2. Research wedding dress styles
Before you start wedding dress shopping, it's a good idea to figure out what you like (or what you want to completely avoid). And while you don't need to become a wedding dress expert overnight, knowing a few basics can help you describe your ideal dress when it's time to shop. Brush up on your inspiration board and look for common themes amongst the wedding dress necklines, fabrics and dress silhouettes ahead of time so you can easily share your ideal look with a stylist.
You can also use your wedding venue as a starting point for narrowing down your dress options. If you're going for a beach wedding vibe, you'll probably want lighter fabrics that can withstand heat but also some sparkle that can easily reflect the sun. Getting married at an upscale Parisian chateau or grand estate? A fairytale-inspired ball gown may be the way to go.
TLDR; Keep an open mind. Doing your research can help narrow down your options at the start, but an experienced bridal consultant can also help you find the right dress for your budget, body type and personal style.
3. Book a wedding dress appointment
Once you've nailed down your wedding dress aesthetic, it's time to find a bridal salon that matches your personal taste and offers gowns in your price range. Often times, boutiques will post their price ranges and available sizes in their Instagram bio or on their website. Their site should also have a list of available designers as well. Nowadays, you can even find your local bridal salons on TikTok, showing off new arrivals, popular styles and designer favorites. Oh, and don't forget to read reviews for boutiques on places like The Knot Vendor Marketplace, Google and Yelp.
Making appointments at just one to three locations to start because friends don't let friends overwhelm themselves too early on. If you know you want to try a dress from a specific designer, see if they're having a trunk show (a traveling show of new and exclusive collections) at a salon near you.
4. Choose your shopping crew
After your appointments are locked, it's time to decide which loved ones and besties will be there to cheer you on as you try on dresses. Bring a small entourage of those who lift you up and support you. This can be your mom, sister, dad, maid of honor, bridesmaids, etc. There are no rules about who you bring with you. I do recommend limiting your group to around three to five people max—too many opinions can make your dress shopping experience unnecessarily confusing. And nobody's got time for that!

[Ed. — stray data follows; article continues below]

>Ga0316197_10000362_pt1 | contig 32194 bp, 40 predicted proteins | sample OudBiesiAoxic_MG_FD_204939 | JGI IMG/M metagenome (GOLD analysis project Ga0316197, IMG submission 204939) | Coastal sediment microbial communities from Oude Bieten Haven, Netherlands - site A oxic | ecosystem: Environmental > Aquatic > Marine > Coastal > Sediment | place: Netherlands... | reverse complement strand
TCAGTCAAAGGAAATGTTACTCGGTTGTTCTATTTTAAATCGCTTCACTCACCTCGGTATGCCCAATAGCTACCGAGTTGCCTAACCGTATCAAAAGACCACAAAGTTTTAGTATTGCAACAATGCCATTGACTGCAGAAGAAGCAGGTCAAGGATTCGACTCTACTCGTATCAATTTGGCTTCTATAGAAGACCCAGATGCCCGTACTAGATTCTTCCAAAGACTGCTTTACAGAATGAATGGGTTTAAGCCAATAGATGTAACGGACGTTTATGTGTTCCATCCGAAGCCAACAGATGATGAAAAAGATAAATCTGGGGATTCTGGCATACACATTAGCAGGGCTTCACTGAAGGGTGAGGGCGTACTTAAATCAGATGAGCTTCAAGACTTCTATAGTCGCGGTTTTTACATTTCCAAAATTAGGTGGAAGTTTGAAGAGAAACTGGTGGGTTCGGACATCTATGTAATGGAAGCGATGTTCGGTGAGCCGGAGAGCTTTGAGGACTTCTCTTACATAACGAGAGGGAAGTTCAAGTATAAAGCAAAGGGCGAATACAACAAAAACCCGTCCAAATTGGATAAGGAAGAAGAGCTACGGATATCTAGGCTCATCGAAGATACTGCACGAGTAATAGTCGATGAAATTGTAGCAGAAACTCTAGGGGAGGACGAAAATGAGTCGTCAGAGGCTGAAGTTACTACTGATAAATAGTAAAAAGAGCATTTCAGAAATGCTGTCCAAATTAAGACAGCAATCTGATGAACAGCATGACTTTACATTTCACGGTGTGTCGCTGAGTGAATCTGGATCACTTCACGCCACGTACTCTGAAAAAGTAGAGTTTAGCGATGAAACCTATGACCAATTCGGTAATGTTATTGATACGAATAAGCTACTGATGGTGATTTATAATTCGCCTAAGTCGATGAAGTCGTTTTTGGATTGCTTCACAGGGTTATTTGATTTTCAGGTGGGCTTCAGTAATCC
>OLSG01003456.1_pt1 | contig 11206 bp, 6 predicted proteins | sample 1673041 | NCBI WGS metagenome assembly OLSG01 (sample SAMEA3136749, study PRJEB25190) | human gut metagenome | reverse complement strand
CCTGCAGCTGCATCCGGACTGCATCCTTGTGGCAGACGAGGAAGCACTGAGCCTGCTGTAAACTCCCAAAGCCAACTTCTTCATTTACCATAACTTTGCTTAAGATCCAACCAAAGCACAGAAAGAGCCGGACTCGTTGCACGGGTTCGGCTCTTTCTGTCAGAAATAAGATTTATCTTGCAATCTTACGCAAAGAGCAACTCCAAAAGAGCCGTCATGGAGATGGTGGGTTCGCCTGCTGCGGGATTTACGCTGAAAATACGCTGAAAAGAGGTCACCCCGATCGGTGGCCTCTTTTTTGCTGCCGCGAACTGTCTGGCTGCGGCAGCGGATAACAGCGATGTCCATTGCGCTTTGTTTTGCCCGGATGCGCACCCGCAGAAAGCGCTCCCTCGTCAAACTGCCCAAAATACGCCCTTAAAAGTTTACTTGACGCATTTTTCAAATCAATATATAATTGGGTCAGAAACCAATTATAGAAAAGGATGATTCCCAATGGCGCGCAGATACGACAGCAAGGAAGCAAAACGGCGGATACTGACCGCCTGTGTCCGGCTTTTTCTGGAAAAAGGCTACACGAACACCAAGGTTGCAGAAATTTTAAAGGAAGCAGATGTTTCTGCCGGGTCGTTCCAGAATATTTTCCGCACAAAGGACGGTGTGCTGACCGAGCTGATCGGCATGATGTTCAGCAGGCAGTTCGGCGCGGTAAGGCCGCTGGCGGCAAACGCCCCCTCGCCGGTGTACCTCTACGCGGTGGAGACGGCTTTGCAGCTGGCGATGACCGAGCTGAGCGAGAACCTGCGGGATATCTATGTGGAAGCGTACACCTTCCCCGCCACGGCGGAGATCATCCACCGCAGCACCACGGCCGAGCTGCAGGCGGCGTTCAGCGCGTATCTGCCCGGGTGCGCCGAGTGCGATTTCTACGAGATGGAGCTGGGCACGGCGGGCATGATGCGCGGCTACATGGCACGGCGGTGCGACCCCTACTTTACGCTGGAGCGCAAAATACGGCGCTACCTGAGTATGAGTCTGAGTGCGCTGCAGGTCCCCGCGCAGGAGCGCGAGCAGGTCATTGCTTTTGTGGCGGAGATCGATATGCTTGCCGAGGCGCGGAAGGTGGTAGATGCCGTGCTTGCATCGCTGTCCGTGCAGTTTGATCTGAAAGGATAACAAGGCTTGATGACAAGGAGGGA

Hot tip: Be sure to check with the salon in advance to see if they have limits on the number of guests allowed in your party.
8-10 Months Before Your Wedding: Time to Buy!
Ready to enter your to-be-wed era? Here are the wedding dress shopping plans to have in place for eight to 10 months before the big day:
1. Buy your wedding dress
This is the moment—the sweet spot for when to buy your wedding dress. Hopefully, during this time period, you'll say yes to the dress, and the salon can place your order. Eek!
2. Put down a deposit and sign a contract
When you purchase your gown, you'll be asked to sign a contract and put down a deposit. The deposit will vary by retailer, but it's usually about 50% of the price of the dress, and the remaining balance will be due when you go to pick up your gown.
You will also sign a contract at this time. This will include all the details about your dress, including the designer, the size and when it will arrive. Before you sign your name on the dotted line, be sure to read through it thoroughly and double-check that all the information is correct. If it contains the wrong info and you sign it, the fault could be yours if you end up getting the wrong wedding dress (or the incorrect size or color). You'll also want to make sure any extras like alterations, veils, etc. are clearly listed and included in the final payment amount.
3. Find out your made-to-order timeline
Also, take this final opportunity to ask your stylist any questions you may have. Ask questions about how long it will take to order your wedding dress. On average, your dress will take 16 to 20 weeks from the day you place your order to arrive. So, you'll just want to confirm your wedding dress timeline because each store is a little different.
5-6 Months Before Your Wedding
It might feel like sitting around and watching paint dry while you're waiting for your wedding dress, but here's a few important tasks related to your wedding dress to keep you busy.
1. Shop for wedding dress undergarments